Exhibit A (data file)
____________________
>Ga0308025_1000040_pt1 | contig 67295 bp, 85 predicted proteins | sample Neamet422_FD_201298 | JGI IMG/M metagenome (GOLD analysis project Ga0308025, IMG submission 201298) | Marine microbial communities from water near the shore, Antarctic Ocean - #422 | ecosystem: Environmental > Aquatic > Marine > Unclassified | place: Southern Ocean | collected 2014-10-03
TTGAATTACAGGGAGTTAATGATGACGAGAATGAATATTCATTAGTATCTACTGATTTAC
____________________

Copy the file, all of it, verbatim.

>Ga0308025_1000040_pt1 | contig 67295 bp, 85 predicted proteins | sample Neamet422_FD_201298 | JGI IMG/M metagenome (GOLD analysis project Ga0308025, IMG submission 201298) | Marine microbial communities from water near the shore, Antarctic Ocean - #422 | ecosystem: Environmental > Aquatic > Marine > Unclassified | place: Southern Ocean | collected 2014-10-03
TTGAATTACAGGGAGTTAATGATGACGAGAATGAATATTCATTAGTATCTACTGATTTAC